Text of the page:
In addition, the move to a software based network edge is leading to the adoption of configuration management and deployment tools from the DevOps Continue reading

Mass Customization

I’ve mentioned in past articles about my belief that networking - both as a discipline and a technology - needs to be more consumable to other disciplines. But what does this mean? I was reminded of a few great examples today that I think are relevant to this idea, and might help explain my point a little more clearly. Mass Production Meets Customization The assembly line revolutionized the auto industry.

Mass Customization

I’ve mentioned in past articles about my belief that networking - both as a discipline and a technology - needs to be more consumable to other disciplines. But what does this mean? I was reminded of a few great examples today that I think are relevant to this idea, and might help explain my point a little more clearly. Mass Production Meets Customization The assembly line revolutionized the auto industry.

Using Firewalls for Policy Has Been a Disaster

Almost every SDN vendor today talks about policy, how they make it easy to express and enforce network policies. Cisco ACI, VMware NSX, Nuage Networks, OpenStack Congress, etc. This sounds fantastic. Who wouldn’t want a better, simpler way to get the network to apply the policies we want? But maybe it’s worth taking a look at how we manage policy today with firewalls, and why it doesn’t work.

In traditional networks, we’ve used firewalls as network policy enforcement points. These were the only practical point where we could do so. But…it’s been a disaster. The typical modern enterprise firewall has hundreds (or thousands) of rules, has overlapping, inconsistent rules, refers to decommissioned systems, and probably allows far more access than it should. New rules are almost always just added to the bottom, rather than working within the existing framework – it’s just too hard to figure out otherwise.

Why have they been a disaster? Here’s a few thoughts:

  • Traditional firewalls use IP addresses. But there’s no automated connection between server configuration/IP allocation and firewall policies. So as servers move around or get decommissioned, firewall policies don’t get automatically updated. You end up with many irrelevant objects and Continue reading

Voters are jerks

Out and about today, jerks are proudly displaying a "I Voted!" sticker. My twitter feed is likewise full of people proudly declaring they voted. They only serve to perpetuate the problem.

Most voted for incumbents, while spending the rest of the year bitching about how bad the incumbents are.

Most base their voting on vapid political rhetoric, rather than understanding the issues. Their political analysis comes from late night comedians rather than serious sources. Those like Vox or the Economist do a good job with analysis, but of course, few read them because that would require thinking. It's much easier watching Jon Stewart or Stephen Colbert and laugh about how stupid other people are.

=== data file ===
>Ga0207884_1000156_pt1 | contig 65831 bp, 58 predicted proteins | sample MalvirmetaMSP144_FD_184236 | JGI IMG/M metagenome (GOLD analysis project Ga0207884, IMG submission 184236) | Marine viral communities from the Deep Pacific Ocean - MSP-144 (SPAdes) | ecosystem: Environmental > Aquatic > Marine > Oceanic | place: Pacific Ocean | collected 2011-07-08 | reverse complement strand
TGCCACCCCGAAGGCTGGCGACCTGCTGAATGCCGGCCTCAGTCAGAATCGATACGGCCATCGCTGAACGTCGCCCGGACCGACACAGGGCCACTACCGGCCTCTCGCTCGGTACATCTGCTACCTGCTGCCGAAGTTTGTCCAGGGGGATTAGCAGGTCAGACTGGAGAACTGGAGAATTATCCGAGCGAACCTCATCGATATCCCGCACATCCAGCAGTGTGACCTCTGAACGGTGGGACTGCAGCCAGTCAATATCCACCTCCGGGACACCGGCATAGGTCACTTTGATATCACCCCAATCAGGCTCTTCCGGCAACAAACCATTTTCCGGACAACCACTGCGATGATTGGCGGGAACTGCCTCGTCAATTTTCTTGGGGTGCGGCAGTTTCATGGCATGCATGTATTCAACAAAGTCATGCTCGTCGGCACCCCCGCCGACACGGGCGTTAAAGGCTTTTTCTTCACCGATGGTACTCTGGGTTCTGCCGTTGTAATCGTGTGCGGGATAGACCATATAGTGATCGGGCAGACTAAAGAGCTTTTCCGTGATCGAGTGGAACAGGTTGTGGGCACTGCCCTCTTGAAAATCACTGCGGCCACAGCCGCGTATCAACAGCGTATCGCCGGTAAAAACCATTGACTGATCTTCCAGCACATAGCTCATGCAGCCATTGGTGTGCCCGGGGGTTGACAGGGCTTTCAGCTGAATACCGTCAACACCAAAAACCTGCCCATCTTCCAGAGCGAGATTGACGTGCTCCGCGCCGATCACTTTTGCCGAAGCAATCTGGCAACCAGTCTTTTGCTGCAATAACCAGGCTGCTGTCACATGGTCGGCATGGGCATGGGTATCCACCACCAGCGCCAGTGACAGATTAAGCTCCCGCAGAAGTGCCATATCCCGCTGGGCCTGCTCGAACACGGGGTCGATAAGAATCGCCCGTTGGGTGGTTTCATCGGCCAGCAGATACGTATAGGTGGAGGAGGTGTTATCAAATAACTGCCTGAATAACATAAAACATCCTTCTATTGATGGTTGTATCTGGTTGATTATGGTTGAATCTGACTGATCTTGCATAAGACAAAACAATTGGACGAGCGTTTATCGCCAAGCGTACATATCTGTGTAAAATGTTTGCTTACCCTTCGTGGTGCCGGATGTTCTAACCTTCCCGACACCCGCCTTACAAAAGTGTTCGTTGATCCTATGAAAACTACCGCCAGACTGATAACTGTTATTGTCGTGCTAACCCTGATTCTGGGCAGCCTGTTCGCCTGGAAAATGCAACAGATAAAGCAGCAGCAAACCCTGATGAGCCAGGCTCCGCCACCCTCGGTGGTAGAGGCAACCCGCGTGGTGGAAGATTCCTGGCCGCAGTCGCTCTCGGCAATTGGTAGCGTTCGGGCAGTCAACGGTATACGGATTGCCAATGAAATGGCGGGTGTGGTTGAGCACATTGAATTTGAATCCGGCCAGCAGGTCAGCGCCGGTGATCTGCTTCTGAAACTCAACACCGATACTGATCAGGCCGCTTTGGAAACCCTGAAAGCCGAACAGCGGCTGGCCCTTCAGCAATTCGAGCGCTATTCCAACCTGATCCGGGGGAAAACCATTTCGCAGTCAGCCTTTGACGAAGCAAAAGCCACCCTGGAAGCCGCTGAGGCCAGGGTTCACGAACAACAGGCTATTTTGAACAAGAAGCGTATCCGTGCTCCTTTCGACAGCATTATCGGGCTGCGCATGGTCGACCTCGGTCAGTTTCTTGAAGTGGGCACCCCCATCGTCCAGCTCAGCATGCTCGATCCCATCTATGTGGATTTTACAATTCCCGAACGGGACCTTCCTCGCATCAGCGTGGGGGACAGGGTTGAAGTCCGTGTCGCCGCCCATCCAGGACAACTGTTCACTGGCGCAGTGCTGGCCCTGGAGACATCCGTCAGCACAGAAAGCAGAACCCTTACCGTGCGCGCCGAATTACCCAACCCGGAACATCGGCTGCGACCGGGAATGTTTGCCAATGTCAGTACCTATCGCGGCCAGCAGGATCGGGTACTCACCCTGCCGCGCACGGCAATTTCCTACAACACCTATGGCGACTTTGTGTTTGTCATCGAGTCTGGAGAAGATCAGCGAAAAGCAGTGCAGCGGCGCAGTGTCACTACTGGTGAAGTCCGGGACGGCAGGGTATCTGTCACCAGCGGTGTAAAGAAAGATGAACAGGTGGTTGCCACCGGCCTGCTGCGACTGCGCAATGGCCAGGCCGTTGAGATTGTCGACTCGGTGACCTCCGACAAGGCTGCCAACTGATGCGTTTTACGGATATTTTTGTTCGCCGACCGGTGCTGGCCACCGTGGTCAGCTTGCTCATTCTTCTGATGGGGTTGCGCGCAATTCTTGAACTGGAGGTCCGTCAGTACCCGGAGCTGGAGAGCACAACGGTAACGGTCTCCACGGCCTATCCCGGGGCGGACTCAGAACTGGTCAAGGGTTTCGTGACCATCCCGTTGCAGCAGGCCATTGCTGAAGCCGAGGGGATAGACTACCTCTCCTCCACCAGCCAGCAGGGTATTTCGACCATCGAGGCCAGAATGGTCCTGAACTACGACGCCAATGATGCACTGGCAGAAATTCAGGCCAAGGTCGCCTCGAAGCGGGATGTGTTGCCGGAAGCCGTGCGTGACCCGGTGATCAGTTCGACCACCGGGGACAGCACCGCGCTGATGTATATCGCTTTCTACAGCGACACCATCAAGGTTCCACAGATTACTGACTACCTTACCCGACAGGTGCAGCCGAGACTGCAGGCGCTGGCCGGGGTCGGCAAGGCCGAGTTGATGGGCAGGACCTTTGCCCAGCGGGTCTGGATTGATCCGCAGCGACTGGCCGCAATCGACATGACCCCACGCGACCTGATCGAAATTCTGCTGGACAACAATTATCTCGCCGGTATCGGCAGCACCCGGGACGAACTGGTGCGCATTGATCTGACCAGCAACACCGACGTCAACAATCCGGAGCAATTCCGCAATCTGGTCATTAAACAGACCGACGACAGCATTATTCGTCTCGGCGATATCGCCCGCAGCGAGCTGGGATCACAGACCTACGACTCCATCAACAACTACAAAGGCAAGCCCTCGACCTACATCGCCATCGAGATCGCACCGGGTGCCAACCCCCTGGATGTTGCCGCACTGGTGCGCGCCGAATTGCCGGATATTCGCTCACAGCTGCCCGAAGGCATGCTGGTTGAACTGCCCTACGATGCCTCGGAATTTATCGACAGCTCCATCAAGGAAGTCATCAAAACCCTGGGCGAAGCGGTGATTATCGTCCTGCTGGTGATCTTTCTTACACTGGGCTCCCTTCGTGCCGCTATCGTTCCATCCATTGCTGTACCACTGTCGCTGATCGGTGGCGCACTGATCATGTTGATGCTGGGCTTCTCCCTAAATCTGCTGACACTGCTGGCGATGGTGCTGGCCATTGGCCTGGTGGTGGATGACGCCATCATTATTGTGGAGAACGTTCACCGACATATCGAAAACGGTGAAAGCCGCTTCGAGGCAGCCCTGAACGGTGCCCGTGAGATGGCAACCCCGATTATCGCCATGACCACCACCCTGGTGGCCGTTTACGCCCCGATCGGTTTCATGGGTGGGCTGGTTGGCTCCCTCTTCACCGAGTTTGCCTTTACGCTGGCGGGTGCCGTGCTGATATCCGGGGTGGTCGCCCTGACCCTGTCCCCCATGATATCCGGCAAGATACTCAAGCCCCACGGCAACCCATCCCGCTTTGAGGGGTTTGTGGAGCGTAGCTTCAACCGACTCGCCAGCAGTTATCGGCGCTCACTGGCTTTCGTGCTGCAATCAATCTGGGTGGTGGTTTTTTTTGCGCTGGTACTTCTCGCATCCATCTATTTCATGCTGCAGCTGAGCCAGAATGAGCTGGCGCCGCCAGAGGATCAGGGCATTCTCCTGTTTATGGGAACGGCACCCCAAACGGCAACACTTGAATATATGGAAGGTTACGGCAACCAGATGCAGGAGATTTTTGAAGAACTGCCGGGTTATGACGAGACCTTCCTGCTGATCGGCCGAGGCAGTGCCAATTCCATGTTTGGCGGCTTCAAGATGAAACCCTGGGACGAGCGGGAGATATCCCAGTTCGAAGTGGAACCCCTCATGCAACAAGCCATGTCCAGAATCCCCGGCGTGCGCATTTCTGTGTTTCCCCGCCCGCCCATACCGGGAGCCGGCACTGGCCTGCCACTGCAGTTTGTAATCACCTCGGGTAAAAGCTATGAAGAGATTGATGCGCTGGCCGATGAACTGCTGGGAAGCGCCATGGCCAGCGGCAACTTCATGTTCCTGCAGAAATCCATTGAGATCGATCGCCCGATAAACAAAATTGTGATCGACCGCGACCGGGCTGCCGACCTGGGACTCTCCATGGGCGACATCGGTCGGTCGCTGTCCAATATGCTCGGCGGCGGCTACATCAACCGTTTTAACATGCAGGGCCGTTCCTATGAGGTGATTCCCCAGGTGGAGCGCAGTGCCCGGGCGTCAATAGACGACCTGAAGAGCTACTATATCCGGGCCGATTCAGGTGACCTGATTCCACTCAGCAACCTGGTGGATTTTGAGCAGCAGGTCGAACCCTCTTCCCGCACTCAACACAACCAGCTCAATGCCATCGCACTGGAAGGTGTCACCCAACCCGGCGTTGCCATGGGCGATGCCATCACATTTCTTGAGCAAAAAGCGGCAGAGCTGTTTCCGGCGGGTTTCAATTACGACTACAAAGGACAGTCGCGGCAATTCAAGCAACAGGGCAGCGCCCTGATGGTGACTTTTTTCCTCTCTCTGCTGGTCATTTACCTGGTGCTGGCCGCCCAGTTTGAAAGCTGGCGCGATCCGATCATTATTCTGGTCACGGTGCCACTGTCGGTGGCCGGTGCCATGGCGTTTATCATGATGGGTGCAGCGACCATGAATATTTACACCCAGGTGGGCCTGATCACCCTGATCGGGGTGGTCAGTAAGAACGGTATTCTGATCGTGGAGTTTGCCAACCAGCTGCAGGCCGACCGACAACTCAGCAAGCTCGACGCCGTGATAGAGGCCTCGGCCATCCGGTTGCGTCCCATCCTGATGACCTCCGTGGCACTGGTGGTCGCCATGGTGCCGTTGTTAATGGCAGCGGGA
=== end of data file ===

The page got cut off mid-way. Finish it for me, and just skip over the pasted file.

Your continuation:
Though, understanding the issues is really just a smokescreen. What people really vote for is to take money from other groups and give it to themselves. They mask it in issues like national defense or the environment, but it's really just a money grab.

People proudly vote in this election, where few contests are competitive. These same people ignored the primaries, where their votes could have made a difference.

People waste their vote on major parties. Frankly, we live in a one Party state with Continue reading

Normalizing ACLs to Support Automated Changes

Although I look forward to network fabric management seeing broad deployment, the fact is that many networks (and especially enterprise LAN/WAN) will be managed with traditional methods for some time yet. Inconsistencies in device configurations can present a barrier to some types of automation. In this article, we’ll explore that very challenge and a resolution I came up with to handle it.

Not long ago, I was trying to automate an ACL line insertion task with a popular network configuration push tool that basically does CLI interaction with something like Expect. I needed to push a similar change to about 20 devices with minimal effort. Unfortunately, when looking at the ACL on several sample devices out of the target device pool, I saw things like this:
R1(config)#do sh access-list NAT
Extended IP access list NAT
14 deny ip 10.10.1.48 0.0.0.7 10.0.0.0 0.255.255.255
20 deny ip 10.11.1.48 0.0.0.7 10.0.0.0 0.255.255.255
25 permit ip 10.10.1.48 0.0.0.7 192.168.0.0 0.0.255.255
30 permit ip 10.10.1.48 0. Continue reading

How Do You Spell That?

I spent a bit of my career on the phone doing support for a national computer vendor. In addition to the difficulties of walking people through opening the case and diagnosing motherboard issues, I found myself needing to overcome language barriers. While I only have a hint of an accent (or so I’ve been told), spelling out acronyms was a challenge. That’s where the phonetic alphabet comes into play

By now, almost everyone uses the NATO phonetic alphabet. It’s the most recognized in the world. The US joint Army/Navy version varies a bit but does have a lot of similarities. However, when I first started out using the NATO version quite a few callers didn’t know what Lima was or giggled when I said Tango.